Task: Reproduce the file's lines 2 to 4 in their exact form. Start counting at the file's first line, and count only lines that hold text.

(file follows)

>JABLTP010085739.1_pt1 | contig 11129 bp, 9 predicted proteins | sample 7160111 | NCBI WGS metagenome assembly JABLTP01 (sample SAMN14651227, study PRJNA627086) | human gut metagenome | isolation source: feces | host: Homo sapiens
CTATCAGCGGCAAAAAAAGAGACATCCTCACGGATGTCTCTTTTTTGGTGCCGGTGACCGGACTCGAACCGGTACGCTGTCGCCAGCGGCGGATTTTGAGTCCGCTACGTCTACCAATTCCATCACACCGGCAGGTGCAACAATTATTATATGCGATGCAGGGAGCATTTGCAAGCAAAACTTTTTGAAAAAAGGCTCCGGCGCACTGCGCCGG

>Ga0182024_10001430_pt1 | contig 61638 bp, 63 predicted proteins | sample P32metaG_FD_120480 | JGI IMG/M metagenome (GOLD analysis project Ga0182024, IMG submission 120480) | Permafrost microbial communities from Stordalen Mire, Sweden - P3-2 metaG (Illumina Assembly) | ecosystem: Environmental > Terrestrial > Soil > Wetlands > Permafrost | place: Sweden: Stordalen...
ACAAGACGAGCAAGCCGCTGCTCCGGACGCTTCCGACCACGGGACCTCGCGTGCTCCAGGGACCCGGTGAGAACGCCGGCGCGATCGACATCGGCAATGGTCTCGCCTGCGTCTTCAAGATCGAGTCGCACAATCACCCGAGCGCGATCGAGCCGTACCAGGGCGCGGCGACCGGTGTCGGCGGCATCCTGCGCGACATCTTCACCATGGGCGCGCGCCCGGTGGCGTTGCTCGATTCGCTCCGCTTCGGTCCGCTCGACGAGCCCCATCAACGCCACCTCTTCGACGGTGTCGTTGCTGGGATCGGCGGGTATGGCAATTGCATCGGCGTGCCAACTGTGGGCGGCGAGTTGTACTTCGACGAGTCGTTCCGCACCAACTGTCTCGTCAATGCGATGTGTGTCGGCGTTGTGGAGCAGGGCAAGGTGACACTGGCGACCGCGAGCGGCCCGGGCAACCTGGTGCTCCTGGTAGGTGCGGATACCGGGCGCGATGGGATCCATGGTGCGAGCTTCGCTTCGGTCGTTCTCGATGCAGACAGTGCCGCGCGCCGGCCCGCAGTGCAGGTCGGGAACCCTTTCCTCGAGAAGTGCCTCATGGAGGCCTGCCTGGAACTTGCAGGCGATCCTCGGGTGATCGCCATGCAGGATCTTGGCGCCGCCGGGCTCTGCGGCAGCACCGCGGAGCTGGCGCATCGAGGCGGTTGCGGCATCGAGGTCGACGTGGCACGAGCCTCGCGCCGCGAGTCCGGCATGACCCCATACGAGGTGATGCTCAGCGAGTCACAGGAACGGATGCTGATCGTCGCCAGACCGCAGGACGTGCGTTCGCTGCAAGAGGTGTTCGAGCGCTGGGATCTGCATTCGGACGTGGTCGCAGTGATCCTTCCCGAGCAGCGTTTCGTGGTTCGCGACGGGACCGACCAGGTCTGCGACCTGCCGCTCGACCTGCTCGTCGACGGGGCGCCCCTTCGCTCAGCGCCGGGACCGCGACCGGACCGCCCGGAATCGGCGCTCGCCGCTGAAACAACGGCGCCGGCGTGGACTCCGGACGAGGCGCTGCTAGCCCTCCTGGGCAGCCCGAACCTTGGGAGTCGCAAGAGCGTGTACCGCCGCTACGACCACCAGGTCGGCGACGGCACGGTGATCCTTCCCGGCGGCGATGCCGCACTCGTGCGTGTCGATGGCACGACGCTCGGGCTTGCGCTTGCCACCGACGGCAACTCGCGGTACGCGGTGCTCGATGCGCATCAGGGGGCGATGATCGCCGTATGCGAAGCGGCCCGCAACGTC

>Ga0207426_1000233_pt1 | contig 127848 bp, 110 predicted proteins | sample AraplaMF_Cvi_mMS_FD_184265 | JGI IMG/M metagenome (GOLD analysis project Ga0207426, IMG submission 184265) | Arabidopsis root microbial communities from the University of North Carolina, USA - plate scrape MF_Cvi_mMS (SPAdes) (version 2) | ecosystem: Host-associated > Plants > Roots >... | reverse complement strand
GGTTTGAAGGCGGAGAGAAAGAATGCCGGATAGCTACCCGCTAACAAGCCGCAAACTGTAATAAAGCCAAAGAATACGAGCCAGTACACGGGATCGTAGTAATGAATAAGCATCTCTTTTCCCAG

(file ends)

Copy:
CTATCAGCGGCAAAAAAAGAGACATCCTCACGGATGTCTCTTTTTTGGTGCCGGTGACCGGACTCGAACCGGTACGCTGTCGCCAGCGGCGGATTTTGAGTCCGCTACGTCTACCAATTCCATCACACCGGCAGGTGCAACAATTATTATATGCGATGCAGGGAGCATTTGCAAGCAAAACTTTTTGAAAAAAGGCTCCGGCGCACTGCGCCGG

>Ga0182024_10001430_pt1 | contig 61638 bp, 63 predicted proteins | sample P32metaG_FD_120480 | JGI IMG/M metagenome (GOLD analysis project Ga0182024, IMG submission 120480) | Permafrost microbial communities from Stordalen Mire, Sweden - P3-2 metaG (Illumina Assembly) | ecosystem: Environmental > Terrestrial > Soil > Wetlands > Permafrost | place: Sweden: Stordalen...
ACAAGACGAGCAAGCCGCTGCTCCGGACGCTTCCGACCACGGGACCTCGCGTGCTCCAGGGACCCGGTGAGAACGCCGGCGCGATCGACATCGGCAATGGTCTCGCCTGCGTCTTCAAGATCGAGTCGCACAATCACCCGAGCGCGATCGAGCCGTACCAGGGCGCGGCGACCGGTGTCGGCGGCATCCTGCGCGACATCTTCACCATGGGCGCGCGCCCGGTGGCGTTGCTCGATTCGCTCCGCTTCGGTCCGCTCGACGAGCCCCATCAACGCCACCTCTTCGACGGTGTCGTTGCTGGGATCGGCGGGTATGGCAATTGCATCGGCGTGCCAACTGTGGGCGGCGAGTTGTACTTCGACGAGTCGTTCCGCACCAACTGTCTCGTCAATGCGATGTGTGTCGGCGTTGTGGAGCAGGGCAAGGTGACACTGGCGACCGCGAGCGGCCCGGGCAACCTGGTGCTCCTGGTAGGTGCGGATACCGGGCGCGATGGGATCCATGGTGCGAGCTTCGCTTCGGTCGTTCTCGATGCAGACAGTGCCGCGCGCCGGCCCGCAGTGCAGGTCGGGAACCCTTTCCTCGAGAAGTGCCTCATGGAGGCCTGCCTGGAACTTGCAGGCGATCCTCGGGTGATCGCCATGCAGGATCTTGGCGCCGCCGGGCTCTGCGGCAGCACCGCGGAGCTGGCGCATCGAGGCGGTTGCGGCATCGAGGTCGACGTGGCACGAGCCTCGCGCCGCGAGTCCGGCATGACCCCATACGAGGTGATGCTCAGCGAGTCACAGGAACGGATGCTGATCGTCGCCAGACCGCAGGACGTGCGTTCGCTGCAAGAGGTGTTCGAGCGCTGGGATCTGCATTCGGACGTGGTCGCAGTGATCCTTCCCGAGCAGCGTTTCGTGGTTCGCGACGGGACCGACCAGGTCTGCGACCTGCCGCTCGACCTGCTCGTCGACGGGGCGCCCCTTCGCTCAGCGCCGGGACCGCGACCGGACCGCCCGGAATCGGCGCTCGCCGCTGAAACAACGGCGCCGGCGTGGACTCCGGACGAGGCGCTGCTAGCCCTCCTGGGCAGCCCGAACCTTGGGAGTCGCAAGAGCGTGTACCGCCGCTACGACCACCAGGTCGGCGACGGCACGGTGATCCTTCCCGGCGGCGATGCCGCACTCGTGCGTGTCGATGGCACGACGCTCGGGCTTGCGCTTGCCACCGACGGCAACTCGCGGTACGCGGTGCTCGATGCGCATCAGGGGGCGATGATCGCCGTATGCGAAGCGGCCCGCAACGTC